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Solid state relay flashing.

Pommie

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I have this SSR controlling four 230V 10W LED bulbs. With the inputs open circuit or both grounded the bulbs flash about once per second. Anyone come across this before? Any and all suggestions welcome.

Mike.
 

gophert

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That's why I prefer bare LEDs - is it the lamp flashing or the relay falsely triggering?
Can you post a schematic or a photo?

Do you actually ground the inputs or did you do that through code?

Is there a static charge issue?
 

Pommie

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I noticed, after I posted above, that only one bulb was flashing. Removing that bulb caused a second to start flashing. I figured it had to be due to some minute leakage current so added a 100k resistor in parallel with the bulbs. Voila, all working as expected.

First time using a SSR and wonder if it's normal to get leakage current like this?

Gophert, I grounded one via code but then disconnected both. I'm now fairly convinced that it was a pesky leakage current.

Mike.
 

kubeek

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The datasheet says that the maximum off-state current is 5mA. That is enough to hurt when touched, so no wonder it slowly charges the cap in the led bulbs and lets them start for a brief moment.
 

Pommie

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Looks like I got lucky. If the full 5mA was leaking then my 100k (1/8W) resistor would be totally inadequate.

Mike.
 

Reloadron

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Happens all the time and has shown up in this forum a few times. The cause is a leakage current inherent to the SSR. Without going into great detail one option is to place a resistor across the load (LED) so when off the LED remains off. One of my front porch lights has a LDR so even if left On at night, come daylight, it turns off. I replaced the incandescent lamp with a 120 VAC LED. Neighbor calls me asking why one of my front porch lights is blinking. :)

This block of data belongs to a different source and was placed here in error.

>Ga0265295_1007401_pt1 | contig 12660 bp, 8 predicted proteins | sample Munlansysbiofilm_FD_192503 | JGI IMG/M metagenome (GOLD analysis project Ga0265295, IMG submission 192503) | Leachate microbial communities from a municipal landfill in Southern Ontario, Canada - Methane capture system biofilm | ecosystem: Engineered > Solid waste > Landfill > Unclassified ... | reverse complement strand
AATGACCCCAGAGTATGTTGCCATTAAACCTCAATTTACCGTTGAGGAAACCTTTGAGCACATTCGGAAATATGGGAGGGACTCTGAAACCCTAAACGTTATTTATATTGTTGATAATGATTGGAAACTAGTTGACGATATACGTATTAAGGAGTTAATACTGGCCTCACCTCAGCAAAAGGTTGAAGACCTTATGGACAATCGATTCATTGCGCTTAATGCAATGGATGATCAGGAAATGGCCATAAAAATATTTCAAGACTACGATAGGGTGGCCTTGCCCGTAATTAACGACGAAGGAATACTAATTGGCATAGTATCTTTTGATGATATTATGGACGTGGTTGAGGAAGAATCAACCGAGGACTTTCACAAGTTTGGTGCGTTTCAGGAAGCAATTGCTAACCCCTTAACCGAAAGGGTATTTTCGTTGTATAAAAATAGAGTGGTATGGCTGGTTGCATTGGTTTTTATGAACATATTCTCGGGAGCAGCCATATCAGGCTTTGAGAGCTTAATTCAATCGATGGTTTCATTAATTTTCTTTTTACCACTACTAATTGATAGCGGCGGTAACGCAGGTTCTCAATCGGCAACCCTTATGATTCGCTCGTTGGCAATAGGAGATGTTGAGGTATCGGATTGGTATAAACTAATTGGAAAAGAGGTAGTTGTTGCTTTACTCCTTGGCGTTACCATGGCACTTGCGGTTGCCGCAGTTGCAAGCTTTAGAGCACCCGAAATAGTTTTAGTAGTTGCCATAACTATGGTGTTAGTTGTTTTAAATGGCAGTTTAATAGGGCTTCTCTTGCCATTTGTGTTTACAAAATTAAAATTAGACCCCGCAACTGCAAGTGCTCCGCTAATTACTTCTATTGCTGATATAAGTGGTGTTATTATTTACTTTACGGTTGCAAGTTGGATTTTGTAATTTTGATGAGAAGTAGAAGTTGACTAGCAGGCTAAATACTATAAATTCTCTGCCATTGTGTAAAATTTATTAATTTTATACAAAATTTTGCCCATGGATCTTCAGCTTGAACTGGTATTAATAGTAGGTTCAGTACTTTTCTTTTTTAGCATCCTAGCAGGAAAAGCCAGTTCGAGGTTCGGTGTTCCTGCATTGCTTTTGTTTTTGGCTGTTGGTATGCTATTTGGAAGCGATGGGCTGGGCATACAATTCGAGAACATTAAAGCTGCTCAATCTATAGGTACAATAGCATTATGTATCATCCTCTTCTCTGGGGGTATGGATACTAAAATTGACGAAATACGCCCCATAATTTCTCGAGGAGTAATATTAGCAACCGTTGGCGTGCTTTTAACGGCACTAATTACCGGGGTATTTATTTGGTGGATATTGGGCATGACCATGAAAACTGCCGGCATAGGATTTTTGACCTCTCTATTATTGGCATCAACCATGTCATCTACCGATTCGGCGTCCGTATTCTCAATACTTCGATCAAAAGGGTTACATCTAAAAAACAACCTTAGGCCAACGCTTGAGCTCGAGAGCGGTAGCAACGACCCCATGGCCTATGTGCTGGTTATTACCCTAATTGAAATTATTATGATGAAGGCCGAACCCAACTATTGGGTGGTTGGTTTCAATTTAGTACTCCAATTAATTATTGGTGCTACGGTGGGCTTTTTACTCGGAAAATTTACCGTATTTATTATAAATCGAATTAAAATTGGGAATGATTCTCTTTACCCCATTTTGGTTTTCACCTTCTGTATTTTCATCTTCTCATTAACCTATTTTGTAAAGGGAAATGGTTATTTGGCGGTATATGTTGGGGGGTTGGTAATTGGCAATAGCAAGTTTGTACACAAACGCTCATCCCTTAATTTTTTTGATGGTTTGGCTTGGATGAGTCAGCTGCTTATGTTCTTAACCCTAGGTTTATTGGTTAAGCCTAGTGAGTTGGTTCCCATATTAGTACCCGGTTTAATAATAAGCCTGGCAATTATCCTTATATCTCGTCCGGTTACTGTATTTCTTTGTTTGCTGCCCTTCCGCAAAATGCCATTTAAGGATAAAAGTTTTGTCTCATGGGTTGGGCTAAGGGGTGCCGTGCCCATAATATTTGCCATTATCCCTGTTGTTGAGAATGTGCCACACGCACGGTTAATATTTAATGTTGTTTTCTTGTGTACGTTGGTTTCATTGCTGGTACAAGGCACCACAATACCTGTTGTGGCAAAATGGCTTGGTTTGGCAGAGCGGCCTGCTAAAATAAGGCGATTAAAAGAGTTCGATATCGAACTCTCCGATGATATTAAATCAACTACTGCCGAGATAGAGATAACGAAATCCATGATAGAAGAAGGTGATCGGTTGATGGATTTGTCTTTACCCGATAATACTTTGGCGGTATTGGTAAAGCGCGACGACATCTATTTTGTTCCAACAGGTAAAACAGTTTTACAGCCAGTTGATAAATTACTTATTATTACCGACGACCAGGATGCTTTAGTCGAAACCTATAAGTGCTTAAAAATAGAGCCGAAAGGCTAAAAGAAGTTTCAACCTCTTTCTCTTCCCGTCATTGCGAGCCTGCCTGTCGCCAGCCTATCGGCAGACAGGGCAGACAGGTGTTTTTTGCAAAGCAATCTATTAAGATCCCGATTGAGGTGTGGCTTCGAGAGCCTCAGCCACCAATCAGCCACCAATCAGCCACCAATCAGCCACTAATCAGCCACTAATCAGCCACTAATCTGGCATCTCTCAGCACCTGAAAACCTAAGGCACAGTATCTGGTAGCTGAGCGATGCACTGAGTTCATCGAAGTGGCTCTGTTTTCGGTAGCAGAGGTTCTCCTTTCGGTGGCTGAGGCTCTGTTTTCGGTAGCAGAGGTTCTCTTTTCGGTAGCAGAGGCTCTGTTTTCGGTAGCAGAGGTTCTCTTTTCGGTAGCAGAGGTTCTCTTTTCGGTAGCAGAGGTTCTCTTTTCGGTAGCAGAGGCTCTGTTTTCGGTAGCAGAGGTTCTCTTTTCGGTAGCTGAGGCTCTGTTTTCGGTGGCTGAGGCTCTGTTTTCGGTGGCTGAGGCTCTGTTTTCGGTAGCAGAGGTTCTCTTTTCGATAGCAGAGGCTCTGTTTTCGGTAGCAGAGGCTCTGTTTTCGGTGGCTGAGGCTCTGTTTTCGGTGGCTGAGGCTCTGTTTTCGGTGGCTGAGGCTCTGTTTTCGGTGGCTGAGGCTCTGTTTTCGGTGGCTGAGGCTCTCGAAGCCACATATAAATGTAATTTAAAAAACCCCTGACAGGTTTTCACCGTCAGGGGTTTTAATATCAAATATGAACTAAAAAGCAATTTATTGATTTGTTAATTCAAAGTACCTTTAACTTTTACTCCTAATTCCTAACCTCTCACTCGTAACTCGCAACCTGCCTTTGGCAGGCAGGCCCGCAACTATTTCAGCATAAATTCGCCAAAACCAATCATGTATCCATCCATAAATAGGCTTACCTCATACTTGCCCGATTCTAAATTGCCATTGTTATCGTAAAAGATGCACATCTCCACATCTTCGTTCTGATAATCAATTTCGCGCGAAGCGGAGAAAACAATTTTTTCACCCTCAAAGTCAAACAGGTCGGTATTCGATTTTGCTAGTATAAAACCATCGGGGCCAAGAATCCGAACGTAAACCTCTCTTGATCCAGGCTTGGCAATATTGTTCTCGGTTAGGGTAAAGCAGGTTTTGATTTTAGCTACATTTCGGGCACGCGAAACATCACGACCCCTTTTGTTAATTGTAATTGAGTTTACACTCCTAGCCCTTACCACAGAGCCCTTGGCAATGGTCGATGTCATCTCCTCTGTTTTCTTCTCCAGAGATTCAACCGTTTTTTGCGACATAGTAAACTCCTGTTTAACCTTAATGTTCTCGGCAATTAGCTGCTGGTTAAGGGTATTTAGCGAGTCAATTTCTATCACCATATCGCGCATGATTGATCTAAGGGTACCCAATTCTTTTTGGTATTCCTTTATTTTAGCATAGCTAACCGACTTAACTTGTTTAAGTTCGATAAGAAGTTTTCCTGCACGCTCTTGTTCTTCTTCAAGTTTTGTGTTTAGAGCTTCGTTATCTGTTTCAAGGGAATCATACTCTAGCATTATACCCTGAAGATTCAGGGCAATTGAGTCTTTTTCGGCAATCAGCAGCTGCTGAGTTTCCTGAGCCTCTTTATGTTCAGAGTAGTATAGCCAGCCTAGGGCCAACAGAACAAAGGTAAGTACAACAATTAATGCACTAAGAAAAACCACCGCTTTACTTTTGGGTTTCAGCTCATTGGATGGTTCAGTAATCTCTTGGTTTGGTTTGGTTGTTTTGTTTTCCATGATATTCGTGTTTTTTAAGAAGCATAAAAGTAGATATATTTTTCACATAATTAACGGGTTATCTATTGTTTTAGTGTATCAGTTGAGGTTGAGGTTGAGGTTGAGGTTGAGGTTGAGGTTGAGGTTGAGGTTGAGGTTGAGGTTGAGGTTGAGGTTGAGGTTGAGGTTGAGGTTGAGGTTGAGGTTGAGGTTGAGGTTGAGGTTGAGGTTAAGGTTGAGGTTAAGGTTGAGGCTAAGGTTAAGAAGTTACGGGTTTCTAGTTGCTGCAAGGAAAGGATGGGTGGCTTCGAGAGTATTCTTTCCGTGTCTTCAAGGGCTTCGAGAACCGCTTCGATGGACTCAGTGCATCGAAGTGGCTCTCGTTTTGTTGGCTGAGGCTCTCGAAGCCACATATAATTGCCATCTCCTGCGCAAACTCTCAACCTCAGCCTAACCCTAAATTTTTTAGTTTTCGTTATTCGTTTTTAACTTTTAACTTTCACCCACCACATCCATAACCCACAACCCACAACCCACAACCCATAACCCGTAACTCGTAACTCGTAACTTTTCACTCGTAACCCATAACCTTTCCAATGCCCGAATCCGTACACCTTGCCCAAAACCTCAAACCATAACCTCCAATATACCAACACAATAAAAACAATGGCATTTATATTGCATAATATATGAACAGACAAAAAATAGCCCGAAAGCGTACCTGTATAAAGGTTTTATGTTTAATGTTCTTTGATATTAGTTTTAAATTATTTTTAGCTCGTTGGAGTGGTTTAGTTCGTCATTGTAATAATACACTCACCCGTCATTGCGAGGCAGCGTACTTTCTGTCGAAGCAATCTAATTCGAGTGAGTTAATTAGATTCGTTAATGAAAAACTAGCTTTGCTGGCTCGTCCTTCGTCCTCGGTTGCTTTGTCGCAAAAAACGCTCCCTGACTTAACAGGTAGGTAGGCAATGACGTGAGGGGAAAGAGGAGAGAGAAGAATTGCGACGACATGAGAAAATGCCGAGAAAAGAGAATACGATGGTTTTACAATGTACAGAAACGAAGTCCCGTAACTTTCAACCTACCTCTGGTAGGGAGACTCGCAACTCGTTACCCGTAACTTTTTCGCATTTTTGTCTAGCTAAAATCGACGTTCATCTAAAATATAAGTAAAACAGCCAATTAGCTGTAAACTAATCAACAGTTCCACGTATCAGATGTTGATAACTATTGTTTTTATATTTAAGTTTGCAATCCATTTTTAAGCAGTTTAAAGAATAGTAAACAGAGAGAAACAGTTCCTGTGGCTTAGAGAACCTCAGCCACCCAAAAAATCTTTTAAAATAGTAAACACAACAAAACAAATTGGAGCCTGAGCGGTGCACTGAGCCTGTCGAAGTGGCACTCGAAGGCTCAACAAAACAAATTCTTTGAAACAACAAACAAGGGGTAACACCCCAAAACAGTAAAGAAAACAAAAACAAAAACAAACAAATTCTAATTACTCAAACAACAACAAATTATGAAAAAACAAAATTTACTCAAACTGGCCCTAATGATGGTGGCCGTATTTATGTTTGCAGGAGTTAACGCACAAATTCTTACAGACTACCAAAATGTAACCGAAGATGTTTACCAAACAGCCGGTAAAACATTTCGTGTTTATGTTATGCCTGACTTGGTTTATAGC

In a nutshell if you take a hammer to the LED bulb you will find a small circuit board. On that board is a capacitor with several other components. The leakage through the SSR slowly charges that capacitor until the charge voltage reaches a point where the LED turns on. When that happens the cap discharges through the LED and then the cycle repeats.

Anyway what you are seeing is common and normal when using a SSR with an AC Voltage LED bulb.

Ron
 

kubeek

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Lot of people just use an X rated 400V foil cap parallel to one of the bulbs, 470nF should be more than enough. No energy wasted there, but some discharge resistor in the Megs would be a nice touch to add.
 

gophert

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Most Helpful Member
If you'd be controlling a 0.5HP motor or a 500 watt bulb with that relay, you'd never notice a problem. This pops up when you select a relay for a relay suitable for 700 watts for a 30 watt load.

A properly sized relay would have had only 10uA of leakage current (max) ... and half the price.


 
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